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Alex J.
Alex J., Solicitor
Category: Law
Satisfied Customers: 3655
Experience:  Solicitors 2 years plus PQE
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My friend engaged the services of a wedding planner via

Customer Question

My friend engaged the services of a wedding planner via telephone and email and signed a contract dated 20th May and paid a 50% deposit (£1500). Her first consultation face to face meeting took place with the planner on 31st May (the WP wasn't available before then). After the meeting my friend felt that the WP was not competent enough to meet her needs and her there was no chemistry. On 4th July, I sent an email to the planner expressing my concerns on behalf of my friend (who is not a native English speaker) asking the wedding planner to release them from the contract and return the deposit less expenses incurred to date. She has refused as she says the deposit is non refundable.
In the contract my friend signed it states that "The fee is set following a consultation with the Client. Also that the "Fee shall be payable within 7 days from signing the Contract. My friend paid and signed in good faith on 20th following only a telephone conversation to discuss services offered and a brief outline of the help she would need. Is this telephone call a 'consultation' or a provisional enquirey?
Even so, from signing on 20th to a first project meeting on 31st when would a 14 day cooling off period be counted from? The WP states she doesn't have a cooling off period in her contract but isn't that UK law anyway?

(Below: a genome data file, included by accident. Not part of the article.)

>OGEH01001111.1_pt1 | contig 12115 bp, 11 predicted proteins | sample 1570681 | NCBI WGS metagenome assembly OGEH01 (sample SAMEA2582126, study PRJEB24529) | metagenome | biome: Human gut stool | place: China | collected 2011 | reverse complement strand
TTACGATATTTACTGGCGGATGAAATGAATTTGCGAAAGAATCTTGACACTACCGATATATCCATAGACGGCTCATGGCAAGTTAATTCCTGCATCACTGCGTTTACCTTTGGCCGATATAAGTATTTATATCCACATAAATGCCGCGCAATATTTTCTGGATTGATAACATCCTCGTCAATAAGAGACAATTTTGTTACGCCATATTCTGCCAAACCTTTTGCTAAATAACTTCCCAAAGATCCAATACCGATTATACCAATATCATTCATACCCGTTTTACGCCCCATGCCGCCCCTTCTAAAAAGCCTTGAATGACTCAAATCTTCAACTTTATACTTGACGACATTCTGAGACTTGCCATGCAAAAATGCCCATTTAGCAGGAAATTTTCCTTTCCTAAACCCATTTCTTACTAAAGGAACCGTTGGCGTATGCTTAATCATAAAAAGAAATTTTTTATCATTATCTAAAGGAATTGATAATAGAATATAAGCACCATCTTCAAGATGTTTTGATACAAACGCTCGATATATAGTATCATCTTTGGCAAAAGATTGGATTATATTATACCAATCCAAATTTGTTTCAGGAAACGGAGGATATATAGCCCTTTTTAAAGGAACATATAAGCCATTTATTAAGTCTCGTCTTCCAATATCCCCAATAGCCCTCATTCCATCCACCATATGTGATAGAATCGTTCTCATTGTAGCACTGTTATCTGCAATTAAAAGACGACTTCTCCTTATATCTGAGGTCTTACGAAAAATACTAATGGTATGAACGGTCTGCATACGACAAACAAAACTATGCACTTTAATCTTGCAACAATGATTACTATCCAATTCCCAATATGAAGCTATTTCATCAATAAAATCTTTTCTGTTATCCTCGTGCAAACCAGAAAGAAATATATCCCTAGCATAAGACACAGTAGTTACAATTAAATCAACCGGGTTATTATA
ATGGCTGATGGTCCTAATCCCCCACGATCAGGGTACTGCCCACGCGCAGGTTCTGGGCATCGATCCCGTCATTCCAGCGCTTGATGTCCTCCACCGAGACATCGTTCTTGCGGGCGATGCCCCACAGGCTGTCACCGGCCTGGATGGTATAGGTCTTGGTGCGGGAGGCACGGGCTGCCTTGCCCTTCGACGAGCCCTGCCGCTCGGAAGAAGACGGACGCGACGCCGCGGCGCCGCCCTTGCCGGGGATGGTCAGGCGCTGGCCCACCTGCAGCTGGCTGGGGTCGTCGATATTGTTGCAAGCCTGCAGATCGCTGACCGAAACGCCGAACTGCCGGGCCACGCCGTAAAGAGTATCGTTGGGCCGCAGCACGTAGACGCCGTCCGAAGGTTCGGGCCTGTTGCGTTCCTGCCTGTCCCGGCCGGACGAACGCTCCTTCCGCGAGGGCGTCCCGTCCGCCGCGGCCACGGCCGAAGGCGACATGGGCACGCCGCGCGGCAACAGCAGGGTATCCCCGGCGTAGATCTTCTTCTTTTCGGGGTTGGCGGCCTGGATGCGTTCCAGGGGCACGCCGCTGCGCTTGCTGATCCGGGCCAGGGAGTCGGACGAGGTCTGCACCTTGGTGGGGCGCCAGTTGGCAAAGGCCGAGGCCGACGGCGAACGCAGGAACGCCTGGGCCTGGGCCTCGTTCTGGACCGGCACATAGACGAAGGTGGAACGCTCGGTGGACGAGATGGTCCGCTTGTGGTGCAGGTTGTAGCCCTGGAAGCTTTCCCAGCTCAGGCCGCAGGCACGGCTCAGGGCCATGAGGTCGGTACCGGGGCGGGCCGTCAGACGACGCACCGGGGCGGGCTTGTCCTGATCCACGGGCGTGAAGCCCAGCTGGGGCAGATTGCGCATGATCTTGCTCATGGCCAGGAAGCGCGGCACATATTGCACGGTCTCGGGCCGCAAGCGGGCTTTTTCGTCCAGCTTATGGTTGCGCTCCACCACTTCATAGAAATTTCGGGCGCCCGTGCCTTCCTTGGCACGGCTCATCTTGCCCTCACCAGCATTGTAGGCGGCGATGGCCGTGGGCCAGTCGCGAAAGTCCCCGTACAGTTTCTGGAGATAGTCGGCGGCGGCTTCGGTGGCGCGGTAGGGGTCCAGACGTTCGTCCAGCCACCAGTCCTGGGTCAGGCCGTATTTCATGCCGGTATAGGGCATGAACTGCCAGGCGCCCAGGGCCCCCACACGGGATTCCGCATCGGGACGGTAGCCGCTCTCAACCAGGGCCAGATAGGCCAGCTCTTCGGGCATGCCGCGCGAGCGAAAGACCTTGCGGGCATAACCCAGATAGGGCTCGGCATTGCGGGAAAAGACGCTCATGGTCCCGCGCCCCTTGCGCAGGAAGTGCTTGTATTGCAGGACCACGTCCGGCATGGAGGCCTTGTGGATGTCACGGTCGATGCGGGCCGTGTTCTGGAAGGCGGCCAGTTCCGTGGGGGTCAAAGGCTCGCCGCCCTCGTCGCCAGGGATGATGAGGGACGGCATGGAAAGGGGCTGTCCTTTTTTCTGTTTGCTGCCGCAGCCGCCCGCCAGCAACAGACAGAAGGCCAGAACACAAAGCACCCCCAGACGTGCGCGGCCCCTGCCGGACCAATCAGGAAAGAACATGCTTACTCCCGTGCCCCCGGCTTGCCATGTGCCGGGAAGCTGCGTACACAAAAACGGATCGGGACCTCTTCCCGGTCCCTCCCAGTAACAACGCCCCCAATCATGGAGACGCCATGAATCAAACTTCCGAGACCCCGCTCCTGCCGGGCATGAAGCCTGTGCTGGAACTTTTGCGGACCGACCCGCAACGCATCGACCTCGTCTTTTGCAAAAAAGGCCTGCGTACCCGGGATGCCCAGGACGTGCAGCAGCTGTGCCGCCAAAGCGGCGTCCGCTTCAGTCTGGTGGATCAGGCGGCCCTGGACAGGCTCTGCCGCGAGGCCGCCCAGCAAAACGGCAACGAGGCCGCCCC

Thanks
Risi
Submitted: 1 year ago.
Category: Law
Expert:  Alex J. replied 1 year ago.

Hi, Thank you for your question and welcome. My name is ***** ***** I will assist you. As the contract was conducted by what is known as "distance selling" - a cooling off period applies by law. It does not have to be in her contract. I would write to her as follows -

(i) Say she is in breach of your consumer rights by denying a cooling off period. All contracts that are sold by distance selling - are subject to the Distance Selling Regulations;

(ii) Say while you are prepared to pay reasonable expenses, if the deposit is not otherwise immediately returned you reserve the right to either:

- Report her to trading standards;

- Or commence proceedings against her in the county court.

(iii) Say ultimately she never informed you the deposit was non refundable, and you believe a court would just view the charge as a penalty for terminating the contract - which is unenforceable.

I look forward to hearing from you.
Kind regards AJ

Customer: replied 1 year ago.
Hi AJ
Thanks for coming back to me. I would appreciate some further clarity.Is a cooling off period 14 days? If so, in this case would that be the date of the contract signing i.e. 20th May or would it be from the first face to face meeting?The WP's contract provision for Cancellations states the this must be done 'by giving us written notice to be received at least 12 weeks prior to the wedding date. .... Any cancellation received by the WP less than 12 weeks prior to your wedding date will be subject to the settlement of the unpaid balance of Our Fee....'You are correct she never did inform us that the Deposit was non refundable - I think her line is that we are within the 12 week date before the wedding even though her services were only agreed to at 13 weeks and one day before the wedding!ThanksRisi
Expert:  Alex J. replied 1 year ago.